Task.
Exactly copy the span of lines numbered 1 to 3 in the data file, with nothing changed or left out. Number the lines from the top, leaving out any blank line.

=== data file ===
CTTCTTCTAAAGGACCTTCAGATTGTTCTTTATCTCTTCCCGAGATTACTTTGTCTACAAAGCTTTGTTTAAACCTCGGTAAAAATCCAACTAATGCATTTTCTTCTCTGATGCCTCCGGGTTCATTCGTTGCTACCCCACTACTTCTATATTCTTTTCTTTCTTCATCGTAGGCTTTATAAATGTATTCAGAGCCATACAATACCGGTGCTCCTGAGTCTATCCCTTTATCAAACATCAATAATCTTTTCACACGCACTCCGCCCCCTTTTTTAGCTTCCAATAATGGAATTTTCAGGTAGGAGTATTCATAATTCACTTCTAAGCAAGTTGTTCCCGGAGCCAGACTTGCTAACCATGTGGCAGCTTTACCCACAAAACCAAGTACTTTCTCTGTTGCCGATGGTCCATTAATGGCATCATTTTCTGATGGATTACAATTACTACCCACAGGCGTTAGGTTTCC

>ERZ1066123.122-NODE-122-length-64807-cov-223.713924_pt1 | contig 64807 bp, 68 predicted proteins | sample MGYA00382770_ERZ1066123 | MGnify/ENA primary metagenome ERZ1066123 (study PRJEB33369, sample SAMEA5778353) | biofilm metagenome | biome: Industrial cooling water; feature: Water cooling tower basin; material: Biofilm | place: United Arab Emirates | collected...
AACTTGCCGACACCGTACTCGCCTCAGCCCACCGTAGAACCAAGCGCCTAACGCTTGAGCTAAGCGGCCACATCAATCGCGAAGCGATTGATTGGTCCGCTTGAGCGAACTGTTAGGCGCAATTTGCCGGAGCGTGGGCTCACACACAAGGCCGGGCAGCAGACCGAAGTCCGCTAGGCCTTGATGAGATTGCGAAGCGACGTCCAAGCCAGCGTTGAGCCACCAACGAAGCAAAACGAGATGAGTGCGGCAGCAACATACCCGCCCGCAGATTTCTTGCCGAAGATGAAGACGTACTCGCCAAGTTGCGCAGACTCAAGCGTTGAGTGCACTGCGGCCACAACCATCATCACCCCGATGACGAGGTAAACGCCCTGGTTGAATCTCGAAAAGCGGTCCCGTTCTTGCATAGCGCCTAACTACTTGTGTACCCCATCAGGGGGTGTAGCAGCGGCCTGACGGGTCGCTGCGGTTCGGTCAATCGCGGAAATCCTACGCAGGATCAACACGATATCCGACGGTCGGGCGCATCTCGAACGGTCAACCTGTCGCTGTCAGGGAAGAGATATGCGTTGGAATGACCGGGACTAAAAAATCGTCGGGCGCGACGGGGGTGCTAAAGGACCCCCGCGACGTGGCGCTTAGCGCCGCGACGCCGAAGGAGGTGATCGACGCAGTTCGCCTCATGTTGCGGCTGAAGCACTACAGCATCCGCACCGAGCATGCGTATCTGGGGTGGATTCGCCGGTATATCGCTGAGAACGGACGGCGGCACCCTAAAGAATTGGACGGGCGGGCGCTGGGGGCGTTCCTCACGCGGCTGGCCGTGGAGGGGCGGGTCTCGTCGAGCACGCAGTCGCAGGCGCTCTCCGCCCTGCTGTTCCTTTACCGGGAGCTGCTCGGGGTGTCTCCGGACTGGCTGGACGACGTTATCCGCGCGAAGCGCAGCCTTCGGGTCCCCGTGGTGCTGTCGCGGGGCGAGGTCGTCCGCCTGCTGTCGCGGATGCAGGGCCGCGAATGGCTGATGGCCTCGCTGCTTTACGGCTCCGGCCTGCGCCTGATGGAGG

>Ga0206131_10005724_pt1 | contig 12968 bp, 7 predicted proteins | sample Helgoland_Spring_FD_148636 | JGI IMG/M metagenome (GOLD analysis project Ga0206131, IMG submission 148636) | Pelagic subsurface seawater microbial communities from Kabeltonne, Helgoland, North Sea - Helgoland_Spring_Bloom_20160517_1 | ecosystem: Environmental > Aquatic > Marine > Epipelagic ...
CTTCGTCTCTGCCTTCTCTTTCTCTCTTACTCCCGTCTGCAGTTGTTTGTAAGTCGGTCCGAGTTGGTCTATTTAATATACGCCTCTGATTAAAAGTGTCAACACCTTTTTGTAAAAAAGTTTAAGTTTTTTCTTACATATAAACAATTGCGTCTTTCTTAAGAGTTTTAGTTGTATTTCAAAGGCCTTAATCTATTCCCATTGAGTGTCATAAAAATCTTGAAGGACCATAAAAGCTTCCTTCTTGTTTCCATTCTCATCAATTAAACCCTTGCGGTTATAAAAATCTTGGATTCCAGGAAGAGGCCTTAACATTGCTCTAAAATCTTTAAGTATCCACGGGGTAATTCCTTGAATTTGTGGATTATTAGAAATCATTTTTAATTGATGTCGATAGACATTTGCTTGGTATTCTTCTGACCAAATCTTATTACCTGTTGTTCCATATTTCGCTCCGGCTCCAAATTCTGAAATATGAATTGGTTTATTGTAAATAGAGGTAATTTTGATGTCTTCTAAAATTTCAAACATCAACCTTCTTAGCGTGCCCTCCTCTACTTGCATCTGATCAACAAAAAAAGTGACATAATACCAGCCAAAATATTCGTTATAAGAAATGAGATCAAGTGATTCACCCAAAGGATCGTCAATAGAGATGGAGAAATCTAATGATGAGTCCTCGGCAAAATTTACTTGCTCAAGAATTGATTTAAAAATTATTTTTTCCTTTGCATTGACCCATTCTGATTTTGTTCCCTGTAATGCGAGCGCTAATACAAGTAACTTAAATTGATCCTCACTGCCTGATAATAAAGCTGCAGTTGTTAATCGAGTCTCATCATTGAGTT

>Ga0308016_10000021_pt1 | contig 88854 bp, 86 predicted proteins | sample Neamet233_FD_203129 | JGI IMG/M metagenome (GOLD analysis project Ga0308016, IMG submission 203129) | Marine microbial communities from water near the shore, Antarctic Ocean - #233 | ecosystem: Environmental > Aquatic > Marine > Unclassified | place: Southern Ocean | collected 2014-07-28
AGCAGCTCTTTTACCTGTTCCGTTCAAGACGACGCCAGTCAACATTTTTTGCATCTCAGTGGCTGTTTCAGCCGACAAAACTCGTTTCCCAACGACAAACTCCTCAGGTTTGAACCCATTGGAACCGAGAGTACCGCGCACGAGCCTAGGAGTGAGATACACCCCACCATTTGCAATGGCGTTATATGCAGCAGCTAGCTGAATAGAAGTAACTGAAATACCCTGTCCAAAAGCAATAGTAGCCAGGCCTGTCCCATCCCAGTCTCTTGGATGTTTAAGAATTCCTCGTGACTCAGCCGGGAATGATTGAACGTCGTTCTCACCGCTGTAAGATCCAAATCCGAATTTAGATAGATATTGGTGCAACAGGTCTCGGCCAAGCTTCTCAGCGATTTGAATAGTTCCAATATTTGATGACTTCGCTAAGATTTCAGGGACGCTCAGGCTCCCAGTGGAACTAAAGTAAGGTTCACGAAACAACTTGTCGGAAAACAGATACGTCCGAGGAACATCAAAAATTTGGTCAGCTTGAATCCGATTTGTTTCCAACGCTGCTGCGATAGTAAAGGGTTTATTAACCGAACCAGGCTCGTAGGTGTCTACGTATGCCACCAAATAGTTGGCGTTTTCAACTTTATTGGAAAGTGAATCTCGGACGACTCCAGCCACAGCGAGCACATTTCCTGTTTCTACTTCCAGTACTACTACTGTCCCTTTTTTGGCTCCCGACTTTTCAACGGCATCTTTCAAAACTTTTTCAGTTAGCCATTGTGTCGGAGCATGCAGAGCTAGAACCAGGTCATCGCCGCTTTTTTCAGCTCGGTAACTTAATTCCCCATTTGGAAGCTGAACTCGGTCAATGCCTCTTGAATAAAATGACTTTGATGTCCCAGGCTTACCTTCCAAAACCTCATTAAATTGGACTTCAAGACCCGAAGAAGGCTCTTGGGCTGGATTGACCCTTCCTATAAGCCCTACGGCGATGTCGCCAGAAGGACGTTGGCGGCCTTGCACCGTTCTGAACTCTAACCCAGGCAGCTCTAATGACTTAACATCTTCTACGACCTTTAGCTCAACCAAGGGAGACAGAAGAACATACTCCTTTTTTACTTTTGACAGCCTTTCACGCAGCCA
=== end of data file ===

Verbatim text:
CTTCTTCTAAAGGACCTTCAGATTGTTCTTTATCTCTTCCCGAGATTACTTTGTCTACAAAGCTTTGTTTAAACCTCGGTAAAAATCCAACTAATGCATTTTCTTCTCTGATGCCTCCGGGTTCATTCGTTGCTACCCCACTACTTCTATATTCTTTTCTTTCTTCATCGTAGGCTTTATAAATGTATTCAGAGCCATACAATACCGGTGCTCCTGAGTCTATCCCTTTATCAAACATCAATAATCTTTTCACACGCACTCCGCCCCCTTTTTTAGCTTCCAATAATGGAATTTTCAGGTAGGAGTATTCATAATTCACTTCTAAGCAAGTTGTTCCCGGAGCCAGACTTGCTAACCATGTGGCAGCTTTACCCACAAAACCAAGTACTTTCTCTGTTGCCGATGGTCCATTAATGGCATCATTTTCTGATGGATTACAATTACTACCCACAGGCGTTAGGTTTCC

>ERZ1066123.122-NODE-122-length-64807-cov-223.713924_pt1 | contig 64807 bp, 68 predicted proteins | sample MGYA00382770_ERZ1066123 | MGnify/ENA primary metagenome ERZ1066123 (study PRJEB33369, sample SAMEA5778353) | biofilm metagenome | biome: Industrial cooling water; feature: Water cooling tower basin; material: Biofilm | place: United Arab Emirates | collected...
AACTTGCCGACACCGTACTCGCCTCAGCCCACCGTAGAACCAAGCGCCTAACGCTTGAGCTAAGCGGCCACATCAATCGCGAAGCGATTGATTGGTCCGCTTGAGCGAACTGTTAGGCGCAATTTGCCGGAGCGTGGGCTCACACACAAGGCCGGGCAGCAGACCGAAGTCCGCTAGGCCTTGATGAGATTGCGAAGCGACGTCCAAGCCAGCGTTGAGCCACCAACGAAGCAAAACGAGATGAGTGCGGCAGCAACATACCCGCCCGCAGATTTCTTGCCGAAGATGAAGACGTACTCGCCAAGTTGCGCAGACTCAAGCGTTGAGTGCACTGCGGCCACAACCATCATCACCCCGATGACGAGGTAAACGCCCTGGTTGAATCTCGAAAAGCGGTCCCGTTCTTGCATAGCGCCTAACTACTTGTGTACCCCATCAGGGGGTGTAGCAGCGGCCTGACGGGTCGCTGCGGTTCGGTCAATCGCGGAAATCCTACGCAGGATCAACACGATATCCGACGGTCGGGCGCATCTCGAACGGTCAACCTGTCGCTGTCAGGGAAGAGATATGCGTTGGAATGACCGGGACTAAAAAATCGTCGGGCGCGACGGGGGTGCTAAAGGACCCCCGCGACGTGGCGCTTAGCGCCGCGACGCCGAAGGAGGTGATCGACGCAGTTCGCCTCATGTTGCGGCTGAAGCACTACAGCATCCGCACCGAGCATGCGTATCTGGGGTGGATTCGCCGGTATATCGCTGAGAACGGACGGCGGCACCCTAAAGAATTGGACGGGCGGGCGCTGGGGGCGTTCCTCACGCGGCTGGCCGTGGAGGGGCGGGTCTCGTCGAGCACGCAGTCGCAGGCGCTCTCCGCCCTGCTGTTCCTTTACCGGGAGCTGCTCGGGGTGTCTCCGGACTGGCTGGACGACGTTATCCGCGCGAAGCGCAGCCTTCGGGTCCCCGTGGTGCTGTCGCGGGGCGAGGTCGTCCGCCTGCTGTCGCGGATGCAGGGCCGCGAATGGCTGATGGCCTCGCTGCTTTACGGCTCCGGCCTGCGCCTGATGGAGG